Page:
Important Payroll Update: Health Costs Reported on 2011 W-2s
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Payroll Update: Health Costs Reported on 2011 W-2s

The other day, I received an email with some propaganda-like information about the impending tax hikes coming in 2011 as a result of the tax cuts that are set to expire this December 31st.  At the end of the email was a rant about how you will be taxed on your health insurance costs next year because of the new W-2 reporting requirement.  I’m not sure how prevalent this belief is, but this is not true! The employee will not be taxed on the employer’s cost of health insurance, and the employee’s tax liability will not change.  As of right now, the only tax on health insurance will be on the high cost “Cadillac plans” starting in 2018.

As a background, part of the PPACA healthcare reform laws is a new requirement for employers beginning in 2011.  Employers will need to calculate the total cost of providing health insurance for each individual employee, and report this number on the employee’s W-2.  Just because this number is reported on the W-2, it does not mean the employee will be taxed on this money.  The W-2 form contains boxes used for informational purposes.  The IRS has yet to issue specific guidance on where exactly this number needs to be reported, but we suspect it will either be Box 12 or 14, or perhaps the W-2 will be redesigned to accommodate this new number.  Regardless, this new reporting requirement will not increase taxes to the employee or employer.

The IRS says the main purpose of this reporting requirement is to show employees the true cost of their health insurance costs, so they may be more informed consumers.  Other purposes are said to be served as well, including the government getting a better idea of exactly how many people are covered by employer-provided healthcare coverage, the loss of tax revenue as a result of this tax sheltered money, and the values of the high cost Cadillac plans that will begin to be taxed in 2018.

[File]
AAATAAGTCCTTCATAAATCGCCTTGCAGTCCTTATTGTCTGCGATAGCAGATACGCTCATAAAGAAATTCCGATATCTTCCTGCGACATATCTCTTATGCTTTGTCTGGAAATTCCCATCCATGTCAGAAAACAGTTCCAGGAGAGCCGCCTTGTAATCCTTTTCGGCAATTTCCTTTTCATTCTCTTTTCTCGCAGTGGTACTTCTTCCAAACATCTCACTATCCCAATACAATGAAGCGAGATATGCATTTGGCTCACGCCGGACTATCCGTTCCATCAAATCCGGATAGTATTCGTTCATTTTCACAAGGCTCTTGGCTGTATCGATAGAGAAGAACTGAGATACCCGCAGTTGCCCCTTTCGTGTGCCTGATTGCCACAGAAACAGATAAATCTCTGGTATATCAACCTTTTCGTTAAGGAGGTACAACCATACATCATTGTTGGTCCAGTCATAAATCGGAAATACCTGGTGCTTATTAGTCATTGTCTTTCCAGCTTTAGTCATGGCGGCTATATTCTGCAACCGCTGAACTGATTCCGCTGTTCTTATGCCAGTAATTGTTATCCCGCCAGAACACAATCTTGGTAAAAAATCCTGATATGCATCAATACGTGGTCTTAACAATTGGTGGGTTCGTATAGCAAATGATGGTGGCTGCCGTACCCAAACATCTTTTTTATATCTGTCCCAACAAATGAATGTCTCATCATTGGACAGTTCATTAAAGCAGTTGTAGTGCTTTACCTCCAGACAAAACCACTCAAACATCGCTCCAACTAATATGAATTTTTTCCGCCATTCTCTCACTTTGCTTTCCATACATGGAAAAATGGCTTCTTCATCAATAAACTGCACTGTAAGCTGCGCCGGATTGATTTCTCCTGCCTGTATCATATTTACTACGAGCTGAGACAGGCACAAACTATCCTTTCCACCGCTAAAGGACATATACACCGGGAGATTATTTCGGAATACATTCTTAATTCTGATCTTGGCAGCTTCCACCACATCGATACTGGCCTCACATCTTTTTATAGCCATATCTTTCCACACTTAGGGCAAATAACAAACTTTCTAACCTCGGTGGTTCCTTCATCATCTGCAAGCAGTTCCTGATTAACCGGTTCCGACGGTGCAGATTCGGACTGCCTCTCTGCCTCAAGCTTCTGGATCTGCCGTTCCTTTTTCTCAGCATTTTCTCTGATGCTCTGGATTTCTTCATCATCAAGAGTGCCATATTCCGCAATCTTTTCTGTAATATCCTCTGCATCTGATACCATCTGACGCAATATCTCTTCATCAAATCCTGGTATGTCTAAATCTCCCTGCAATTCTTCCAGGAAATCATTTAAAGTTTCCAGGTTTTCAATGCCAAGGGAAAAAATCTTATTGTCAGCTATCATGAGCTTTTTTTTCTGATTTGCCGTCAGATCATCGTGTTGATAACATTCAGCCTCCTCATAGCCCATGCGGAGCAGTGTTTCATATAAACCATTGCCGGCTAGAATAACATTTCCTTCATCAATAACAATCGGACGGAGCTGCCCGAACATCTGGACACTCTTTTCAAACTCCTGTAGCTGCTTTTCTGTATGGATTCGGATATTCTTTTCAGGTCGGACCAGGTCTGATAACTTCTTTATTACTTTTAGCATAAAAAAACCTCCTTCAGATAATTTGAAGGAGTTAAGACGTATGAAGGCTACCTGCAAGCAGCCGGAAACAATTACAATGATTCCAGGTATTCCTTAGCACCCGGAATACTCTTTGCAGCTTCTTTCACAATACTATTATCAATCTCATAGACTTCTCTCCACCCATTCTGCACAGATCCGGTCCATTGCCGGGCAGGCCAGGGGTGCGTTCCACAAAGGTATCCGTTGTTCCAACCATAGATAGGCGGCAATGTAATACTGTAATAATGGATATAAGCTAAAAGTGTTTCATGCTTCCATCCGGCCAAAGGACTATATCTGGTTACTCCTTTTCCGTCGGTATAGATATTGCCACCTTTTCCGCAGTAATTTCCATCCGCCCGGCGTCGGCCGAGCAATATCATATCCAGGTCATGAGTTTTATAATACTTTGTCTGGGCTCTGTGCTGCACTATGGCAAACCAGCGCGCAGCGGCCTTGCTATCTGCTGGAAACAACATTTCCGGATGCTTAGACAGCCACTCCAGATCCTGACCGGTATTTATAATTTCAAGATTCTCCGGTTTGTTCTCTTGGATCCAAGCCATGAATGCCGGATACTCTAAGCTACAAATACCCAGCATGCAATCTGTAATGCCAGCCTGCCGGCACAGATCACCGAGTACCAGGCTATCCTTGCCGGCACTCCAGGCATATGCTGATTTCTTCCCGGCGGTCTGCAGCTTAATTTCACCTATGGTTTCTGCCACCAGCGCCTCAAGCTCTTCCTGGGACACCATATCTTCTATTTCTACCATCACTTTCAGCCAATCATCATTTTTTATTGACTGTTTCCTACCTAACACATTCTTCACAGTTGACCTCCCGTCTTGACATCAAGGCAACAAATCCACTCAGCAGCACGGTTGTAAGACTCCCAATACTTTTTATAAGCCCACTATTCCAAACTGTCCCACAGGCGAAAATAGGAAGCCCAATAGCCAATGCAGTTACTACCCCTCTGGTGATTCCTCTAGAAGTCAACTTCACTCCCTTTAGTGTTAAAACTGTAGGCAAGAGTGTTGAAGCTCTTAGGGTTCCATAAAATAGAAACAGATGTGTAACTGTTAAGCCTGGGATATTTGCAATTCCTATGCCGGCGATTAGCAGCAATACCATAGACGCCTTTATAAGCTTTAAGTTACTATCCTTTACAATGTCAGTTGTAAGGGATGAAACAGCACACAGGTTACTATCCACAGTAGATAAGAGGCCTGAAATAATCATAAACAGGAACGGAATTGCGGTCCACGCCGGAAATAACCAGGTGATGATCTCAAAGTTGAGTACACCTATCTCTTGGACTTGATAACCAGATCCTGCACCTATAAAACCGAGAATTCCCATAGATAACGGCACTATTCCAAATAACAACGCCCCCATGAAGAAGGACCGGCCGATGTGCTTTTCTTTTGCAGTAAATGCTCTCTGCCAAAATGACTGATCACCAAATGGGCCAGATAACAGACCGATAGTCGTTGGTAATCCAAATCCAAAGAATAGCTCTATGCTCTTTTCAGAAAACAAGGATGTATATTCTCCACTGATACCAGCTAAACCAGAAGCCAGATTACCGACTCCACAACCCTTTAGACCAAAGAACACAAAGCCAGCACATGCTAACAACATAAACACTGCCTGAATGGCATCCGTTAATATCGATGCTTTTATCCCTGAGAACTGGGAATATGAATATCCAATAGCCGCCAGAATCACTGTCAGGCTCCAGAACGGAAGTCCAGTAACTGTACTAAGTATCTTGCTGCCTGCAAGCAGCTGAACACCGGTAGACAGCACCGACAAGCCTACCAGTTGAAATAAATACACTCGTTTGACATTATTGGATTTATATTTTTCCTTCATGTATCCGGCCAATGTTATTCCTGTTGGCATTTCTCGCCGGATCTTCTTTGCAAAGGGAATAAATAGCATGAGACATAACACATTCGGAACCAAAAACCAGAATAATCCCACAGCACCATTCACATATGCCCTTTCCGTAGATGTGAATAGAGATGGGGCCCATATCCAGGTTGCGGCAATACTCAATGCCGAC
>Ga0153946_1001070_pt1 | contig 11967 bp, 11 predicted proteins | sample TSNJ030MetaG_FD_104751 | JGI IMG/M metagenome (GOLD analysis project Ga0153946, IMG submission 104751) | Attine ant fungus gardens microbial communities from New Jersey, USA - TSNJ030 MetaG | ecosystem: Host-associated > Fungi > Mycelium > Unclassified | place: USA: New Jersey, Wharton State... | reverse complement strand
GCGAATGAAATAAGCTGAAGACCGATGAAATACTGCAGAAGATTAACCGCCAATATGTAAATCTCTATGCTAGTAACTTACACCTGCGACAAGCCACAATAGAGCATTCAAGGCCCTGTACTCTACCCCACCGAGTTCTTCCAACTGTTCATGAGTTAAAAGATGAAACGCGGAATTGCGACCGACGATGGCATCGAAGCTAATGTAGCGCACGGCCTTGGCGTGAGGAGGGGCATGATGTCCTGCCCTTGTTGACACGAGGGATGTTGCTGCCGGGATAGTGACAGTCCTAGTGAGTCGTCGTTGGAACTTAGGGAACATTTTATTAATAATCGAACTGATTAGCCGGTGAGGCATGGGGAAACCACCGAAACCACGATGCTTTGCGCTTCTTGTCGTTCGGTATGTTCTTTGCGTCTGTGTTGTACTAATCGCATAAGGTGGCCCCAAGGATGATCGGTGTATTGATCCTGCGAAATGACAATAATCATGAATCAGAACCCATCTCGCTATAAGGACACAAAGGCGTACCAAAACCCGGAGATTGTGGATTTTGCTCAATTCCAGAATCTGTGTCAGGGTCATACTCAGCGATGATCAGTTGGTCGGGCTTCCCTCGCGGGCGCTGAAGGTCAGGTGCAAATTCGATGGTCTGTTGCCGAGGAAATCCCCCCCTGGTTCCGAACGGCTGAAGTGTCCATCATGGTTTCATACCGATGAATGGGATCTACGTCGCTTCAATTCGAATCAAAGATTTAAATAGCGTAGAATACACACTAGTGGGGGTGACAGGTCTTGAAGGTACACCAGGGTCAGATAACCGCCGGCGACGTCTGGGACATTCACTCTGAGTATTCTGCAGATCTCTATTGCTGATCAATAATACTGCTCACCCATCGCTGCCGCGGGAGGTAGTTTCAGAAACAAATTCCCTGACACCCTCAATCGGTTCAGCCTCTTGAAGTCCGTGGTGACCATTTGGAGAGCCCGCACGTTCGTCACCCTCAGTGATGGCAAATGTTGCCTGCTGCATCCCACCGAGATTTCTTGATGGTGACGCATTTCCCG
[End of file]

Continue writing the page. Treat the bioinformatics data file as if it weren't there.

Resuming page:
Two Things To Start Preparing Now:

  1. Prepare Your Payroll System:  Check with your payroll service provider or internal IT staff to confirm that the health insurance cost can be tracked in your payroll software for W-2 reporting purposes.  In our case, we use “Company Contributions” that show informational numbers such as 401(k) match and the employer share of benefits.  Make sure that wherever the amount is stored in your payroll system that it does not affect the employee’s gross pay.  Also, make sure that your payroll system gives you the capability to report such non taxable money in a specific box on the W-2 Form.  If the IRS ends up using Box 12 or 14, you will also need the ability to apply a label or code (whichever is applicable).
  2. How To Calculate:  A total annual amount of both the employee plus employer costs needs to be calculated for each individual employee.  You can use the COBRA premium amount, minus the 2% administration fee, as the monthly base amount.  This amount will then need to be annualized for the number of months they were covered under the health plan.  Note that if the employee had a coverage change some time during the year, whether it was changing the number of people covered in the family, or changing plan choices, this will need to be taken into account.  Every single employee could have a different number, based on their activity.  So fire up your spreadsheets now!  Here are the types of group health plans that need to be included in the aggregate number:
    •   Medical plans
    •   Prescription Drug Plans
    •   Executive Physicals
    •   Onsite clinics providing more than “de minimus” care
    •   Medical Supplemental Policies
    •   Employee Assistance Programs

If your dental or vision coverage is part of your group medical plan, these costs must be included too.  If they are stand-alone plans, meaning your employees can individually elect or decline coverage independent of their medical coverage, these do not need to be included.  Contributions to FSA’s, HSA’s, long term care, disability, and voluntary supplemental policies are also not included.

Even though technically these health insurance costs don’t have to be reported until January of 2012, when W-2’s are issued for the year 2011, there may be a situation where you need to issue a W-2 to a terminating employee who leaves before the end of 2011.  Therefore, your company must be ready by February 1, 2011 to report these costs.  Now is the time to plan how your company will meet this requirement.

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